To avoid having life insurance proceeds taxed upon your death, you can either transfer ownership of the policy to someone else or create a trust and fund that trust with the policy.  However, if you transfer the policy and die within three years of the transfer date, the proceeds will revert to your estate.  Plus, if the value of the policy is more than $14,000 at time of transfer, it will be subject to a gift tax.  And, if you transfer the policy to another person and that person wants to cash it out at any time, you have no control anymore.

A better option is to transfer your policy to a life insurance trust, which becomes the owner of the policy.  Since a trust is not a person, it will not incur an estate tax when the policy pays off.  The proceeds will then go to the person or persons named as beneficiary of the trust.  A caveat here: when you create a life insurance trust, you cannot be the trustee and the trust must be irrevocable (meaning it cannot be changed) or it will not be excluded from your estate upon your death.

For more information on how to save taxes through trusts, contact our Orange County law firm.

Tax Law Changes Make CRUTs and CRATs More Attractive Than Ever

California TrustsNo Comments

trust pic e1378498532909 Tax Law Changes Make CRUTs and CRATs More Attractive Than EverThis week’s Forbes magazine has an interesting article about how the latest tax law changes have made two charitable remainder trusts – the charitable remainder unitrust (CRUT) and the charitable remainder annuity trust (CRAT) — more attractive than ever for higher income households.

These types of trusts allow you to put a highly appreciated asset – real estate, a block of stock, a valuable collection – into the trust and produce retirement income by having the trust sell the asset (the trust, as a tax-exempt entity, will not pay capital gains tax).

Once the trust sells the asset, it pays you either a fixed percentage of the principal (which is revalued every year) if you have a CRUT, or an annual annuity whose amount is set at the creation of the trust if you choose a CRAT.

Payments can continue for the life of the grantor and his or her spouse; after that, what remains goes to charity.  One proviso:  the IRS requires that the charity you choose receive at least 10% of the initial value.  You also receive a current charitable tax deduction for that remainder amount.

There are other variations on charitable remainder trusts that may make sense for you.  Contact our Orange County law firm for more information.

Asset Protection: When a Will Won’t Do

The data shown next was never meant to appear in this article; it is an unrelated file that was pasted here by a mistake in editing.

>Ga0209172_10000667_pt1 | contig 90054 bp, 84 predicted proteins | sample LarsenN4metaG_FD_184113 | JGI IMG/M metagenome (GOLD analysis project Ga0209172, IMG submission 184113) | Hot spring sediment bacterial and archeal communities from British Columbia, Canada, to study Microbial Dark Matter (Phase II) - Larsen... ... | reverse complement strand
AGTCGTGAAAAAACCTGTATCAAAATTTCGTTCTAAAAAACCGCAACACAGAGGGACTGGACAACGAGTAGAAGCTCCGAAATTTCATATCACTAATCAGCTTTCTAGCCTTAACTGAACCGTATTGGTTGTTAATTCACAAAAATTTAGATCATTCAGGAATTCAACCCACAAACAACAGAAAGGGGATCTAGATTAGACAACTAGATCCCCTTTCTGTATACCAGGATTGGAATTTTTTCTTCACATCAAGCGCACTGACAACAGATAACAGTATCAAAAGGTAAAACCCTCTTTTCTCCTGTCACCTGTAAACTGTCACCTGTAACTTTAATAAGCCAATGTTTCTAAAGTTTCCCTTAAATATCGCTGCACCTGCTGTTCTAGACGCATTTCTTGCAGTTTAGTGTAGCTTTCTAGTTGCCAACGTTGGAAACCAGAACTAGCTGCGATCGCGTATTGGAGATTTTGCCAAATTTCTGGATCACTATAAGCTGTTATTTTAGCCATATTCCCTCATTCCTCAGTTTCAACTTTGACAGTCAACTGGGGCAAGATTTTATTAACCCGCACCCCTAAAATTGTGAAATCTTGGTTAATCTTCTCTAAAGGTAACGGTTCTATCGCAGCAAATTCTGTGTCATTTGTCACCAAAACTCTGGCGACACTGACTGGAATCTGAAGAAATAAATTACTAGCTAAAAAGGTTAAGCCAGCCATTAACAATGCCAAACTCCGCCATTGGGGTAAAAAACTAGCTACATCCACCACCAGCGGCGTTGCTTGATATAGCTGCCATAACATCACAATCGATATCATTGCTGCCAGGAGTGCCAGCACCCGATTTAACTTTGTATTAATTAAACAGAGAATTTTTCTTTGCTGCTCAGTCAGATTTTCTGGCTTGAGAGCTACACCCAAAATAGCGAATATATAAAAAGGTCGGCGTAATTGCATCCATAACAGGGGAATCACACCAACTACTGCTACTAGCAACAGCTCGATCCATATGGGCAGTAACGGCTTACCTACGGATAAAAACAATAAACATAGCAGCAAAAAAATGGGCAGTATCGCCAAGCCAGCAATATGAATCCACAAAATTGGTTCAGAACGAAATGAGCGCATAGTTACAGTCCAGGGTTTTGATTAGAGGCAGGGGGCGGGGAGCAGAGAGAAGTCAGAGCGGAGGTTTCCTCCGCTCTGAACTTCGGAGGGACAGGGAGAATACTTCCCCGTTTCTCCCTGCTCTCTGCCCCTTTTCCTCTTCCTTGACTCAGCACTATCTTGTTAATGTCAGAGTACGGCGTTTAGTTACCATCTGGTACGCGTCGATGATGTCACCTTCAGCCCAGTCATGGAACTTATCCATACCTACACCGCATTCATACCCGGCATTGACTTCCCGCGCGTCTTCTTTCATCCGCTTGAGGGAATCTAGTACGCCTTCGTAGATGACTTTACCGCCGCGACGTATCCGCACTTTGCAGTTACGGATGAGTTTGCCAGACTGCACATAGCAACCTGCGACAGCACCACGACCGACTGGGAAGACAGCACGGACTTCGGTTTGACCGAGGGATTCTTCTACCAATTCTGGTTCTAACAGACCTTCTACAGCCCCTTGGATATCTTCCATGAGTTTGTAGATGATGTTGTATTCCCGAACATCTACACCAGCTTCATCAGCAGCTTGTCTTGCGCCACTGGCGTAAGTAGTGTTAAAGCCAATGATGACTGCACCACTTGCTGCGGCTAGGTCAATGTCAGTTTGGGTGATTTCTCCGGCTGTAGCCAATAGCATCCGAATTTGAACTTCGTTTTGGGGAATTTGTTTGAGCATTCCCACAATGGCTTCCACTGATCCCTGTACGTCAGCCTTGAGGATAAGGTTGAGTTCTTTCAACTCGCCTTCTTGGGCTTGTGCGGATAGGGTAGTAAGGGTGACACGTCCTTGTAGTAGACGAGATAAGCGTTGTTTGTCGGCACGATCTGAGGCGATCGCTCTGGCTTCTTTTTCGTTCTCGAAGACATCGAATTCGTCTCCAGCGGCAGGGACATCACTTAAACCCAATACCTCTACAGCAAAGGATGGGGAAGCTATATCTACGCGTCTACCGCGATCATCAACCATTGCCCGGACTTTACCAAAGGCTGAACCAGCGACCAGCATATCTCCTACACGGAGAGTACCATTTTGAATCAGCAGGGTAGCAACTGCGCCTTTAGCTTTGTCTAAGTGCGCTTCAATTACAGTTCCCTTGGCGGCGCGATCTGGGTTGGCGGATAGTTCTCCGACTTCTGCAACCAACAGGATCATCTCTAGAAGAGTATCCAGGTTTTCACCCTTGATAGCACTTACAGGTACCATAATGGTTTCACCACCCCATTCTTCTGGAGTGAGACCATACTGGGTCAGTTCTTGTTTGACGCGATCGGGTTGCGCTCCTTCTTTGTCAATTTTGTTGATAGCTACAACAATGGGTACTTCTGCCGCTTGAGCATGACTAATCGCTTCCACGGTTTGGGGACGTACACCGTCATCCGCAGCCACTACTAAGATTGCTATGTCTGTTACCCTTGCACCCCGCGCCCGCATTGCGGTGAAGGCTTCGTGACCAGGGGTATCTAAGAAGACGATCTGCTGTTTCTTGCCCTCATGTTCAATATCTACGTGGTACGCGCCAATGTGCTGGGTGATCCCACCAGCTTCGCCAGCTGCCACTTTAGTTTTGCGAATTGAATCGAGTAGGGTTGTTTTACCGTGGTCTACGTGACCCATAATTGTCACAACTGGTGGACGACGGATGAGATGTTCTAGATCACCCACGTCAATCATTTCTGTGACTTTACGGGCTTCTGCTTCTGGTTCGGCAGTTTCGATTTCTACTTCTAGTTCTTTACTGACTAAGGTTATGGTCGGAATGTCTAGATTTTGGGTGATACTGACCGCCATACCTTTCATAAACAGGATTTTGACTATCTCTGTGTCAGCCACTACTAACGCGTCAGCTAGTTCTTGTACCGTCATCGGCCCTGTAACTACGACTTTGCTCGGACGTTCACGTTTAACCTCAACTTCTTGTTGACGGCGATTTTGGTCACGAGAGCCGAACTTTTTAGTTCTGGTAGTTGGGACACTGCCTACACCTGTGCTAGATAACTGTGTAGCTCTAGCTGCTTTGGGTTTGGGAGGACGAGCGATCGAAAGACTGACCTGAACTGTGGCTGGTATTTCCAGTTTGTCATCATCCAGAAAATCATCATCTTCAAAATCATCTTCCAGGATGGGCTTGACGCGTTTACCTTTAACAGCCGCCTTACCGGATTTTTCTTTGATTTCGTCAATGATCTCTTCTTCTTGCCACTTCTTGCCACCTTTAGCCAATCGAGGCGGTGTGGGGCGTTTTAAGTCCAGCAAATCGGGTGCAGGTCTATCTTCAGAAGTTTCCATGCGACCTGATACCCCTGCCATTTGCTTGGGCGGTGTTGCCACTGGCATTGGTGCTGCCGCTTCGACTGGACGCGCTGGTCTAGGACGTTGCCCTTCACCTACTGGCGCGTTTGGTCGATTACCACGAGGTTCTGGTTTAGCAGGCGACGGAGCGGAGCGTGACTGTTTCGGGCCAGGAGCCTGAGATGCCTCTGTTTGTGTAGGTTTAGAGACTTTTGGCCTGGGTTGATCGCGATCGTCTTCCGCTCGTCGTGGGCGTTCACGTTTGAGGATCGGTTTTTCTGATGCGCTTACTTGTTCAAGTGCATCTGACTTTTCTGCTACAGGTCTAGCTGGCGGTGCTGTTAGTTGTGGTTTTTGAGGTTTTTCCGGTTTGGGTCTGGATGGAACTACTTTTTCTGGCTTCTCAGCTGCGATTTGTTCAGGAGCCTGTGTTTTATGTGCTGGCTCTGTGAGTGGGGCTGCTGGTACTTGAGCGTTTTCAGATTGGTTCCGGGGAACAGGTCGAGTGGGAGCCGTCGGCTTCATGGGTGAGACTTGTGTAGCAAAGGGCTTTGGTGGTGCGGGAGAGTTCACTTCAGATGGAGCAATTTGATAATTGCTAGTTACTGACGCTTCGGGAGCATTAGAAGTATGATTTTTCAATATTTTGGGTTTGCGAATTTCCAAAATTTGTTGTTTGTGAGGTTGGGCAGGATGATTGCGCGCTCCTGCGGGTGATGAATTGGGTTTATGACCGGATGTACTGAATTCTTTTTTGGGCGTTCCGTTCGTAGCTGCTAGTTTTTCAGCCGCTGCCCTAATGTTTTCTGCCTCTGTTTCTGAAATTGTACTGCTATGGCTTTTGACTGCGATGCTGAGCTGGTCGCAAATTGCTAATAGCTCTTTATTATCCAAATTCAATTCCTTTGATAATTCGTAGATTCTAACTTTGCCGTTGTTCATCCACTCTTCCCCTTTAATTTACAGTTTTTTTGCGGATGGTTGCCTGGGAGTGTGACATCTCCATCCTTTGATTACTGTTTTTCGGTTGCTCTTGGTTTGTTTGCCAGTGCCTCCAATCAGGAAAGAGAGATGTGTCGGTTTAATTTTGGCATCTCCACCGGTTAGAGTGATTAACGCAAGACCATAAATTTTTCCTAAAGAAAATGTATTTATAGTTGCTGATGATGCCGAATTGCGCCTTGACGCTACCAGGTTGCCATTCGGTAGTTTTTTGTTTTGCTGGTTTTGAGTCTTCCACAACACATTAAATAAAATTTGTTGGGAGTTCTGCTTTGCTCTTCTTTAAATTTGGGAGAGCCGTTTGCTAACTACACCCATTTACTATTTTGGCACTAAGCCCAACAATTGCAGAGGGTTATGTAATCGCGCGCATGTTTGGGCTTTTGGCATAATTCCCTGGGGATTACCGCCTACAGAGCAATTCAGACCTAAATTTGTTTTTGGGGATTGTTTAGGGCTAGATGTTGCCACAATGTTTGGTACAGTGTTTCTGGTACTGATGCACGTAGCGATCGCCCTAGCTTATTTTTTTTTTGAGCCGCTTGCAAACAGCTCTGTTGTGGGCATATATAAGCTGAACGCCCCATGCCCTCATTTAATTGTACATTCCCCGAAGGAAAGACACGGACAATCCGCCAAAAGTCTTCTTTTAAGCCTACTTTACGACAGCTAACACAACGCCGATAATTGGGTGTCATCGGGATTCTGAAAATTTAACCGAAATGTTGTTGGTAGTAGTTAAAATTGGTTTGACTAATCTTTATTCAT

California Trusts, WillsNo Comments

no 150x150 Asset Protection:  When a Will Won’t DoEstate planning can be a complicated process for most people, and one of the most common misconceptions is that if you have a will, that takes care of everything.  However, you need to consider some of the things a will cannot do before you think your estate plan is rock-solid:

Provide a speedy resolution – wills must go through the probate process, which can take anywhere from 9 months to two years – even longer if you own property in another state.  During that time, your assets will be frozen in place and inaccessible to your heirs.

Protect your privacy – a will is a public document and guess who loves that?  Identity thieves!  Anyone can access a will, which usually contains a lot of personal and financial information about a decedent.

Useful in times of incapacity – a will goes into effect only at death, so it cannot protect you in case you become incapacitated.  If the Will is the only estate planning tool and incapacity is an issue, a Guardianship and Conservatorship will generally happen. This is yet another court proceeding that can be avoided if proper Power of Attorney documents are set in place.

No asset protection – a will does not provide your heirs with protection against creditors, divorce or Medicare spend-down.

In comparison, a trust is not subject to probate, is completely private, becomes effective at incapacity and at death, and provides important asset protection for heirs.

To ensure you and your family are fully protected, contact our Newport Beach law firm to discuss which estate planning tools are best suited for you and your loved ones.

When Your Child Has Special Needs, Estate Planning is a Must

California Trusts, Estate PlanningNo Comments

holding hands 150x150 When Your Child Has Special Needs, Estate Planning is a MustIf you are the parents of a special needs child – and with autism spectrum disorder (ASD) now affecting 1 in 88 American children, that number is growing – then the need to plan for how your child’s needs will be met after you are no longer available to care for them is critical.

A special needs trust – also known as a supplemental needs trust – can be set up to allow a disabled beneficiary to receive assets without losing their eligibility for government programs or benefits.

Currently, federal law prohibits disabled individuals from receiving needs-based assistance if they receive an inheritance of more than $2,000.  However, by establishing a special needs trust, assets can be passed on to care for a disabled individual without that person being considered an “owner” of the assets, which would disqualify them for important programs like Medicaid.

In fact, special needs trusts are not for the basic support of the disabled individual, but are for important supplemental support like education, counseling, extra medical care beyond the basics and even recreation.  These trusts supplement the basic necessities, much as you do as a parent, to improve the quality of life and ensure the continued comfort of a loved one with special needs.

If you are the parent or guardian of someone with special needs and want to know more about special needs trusts, contact our Costa Mesa law firm.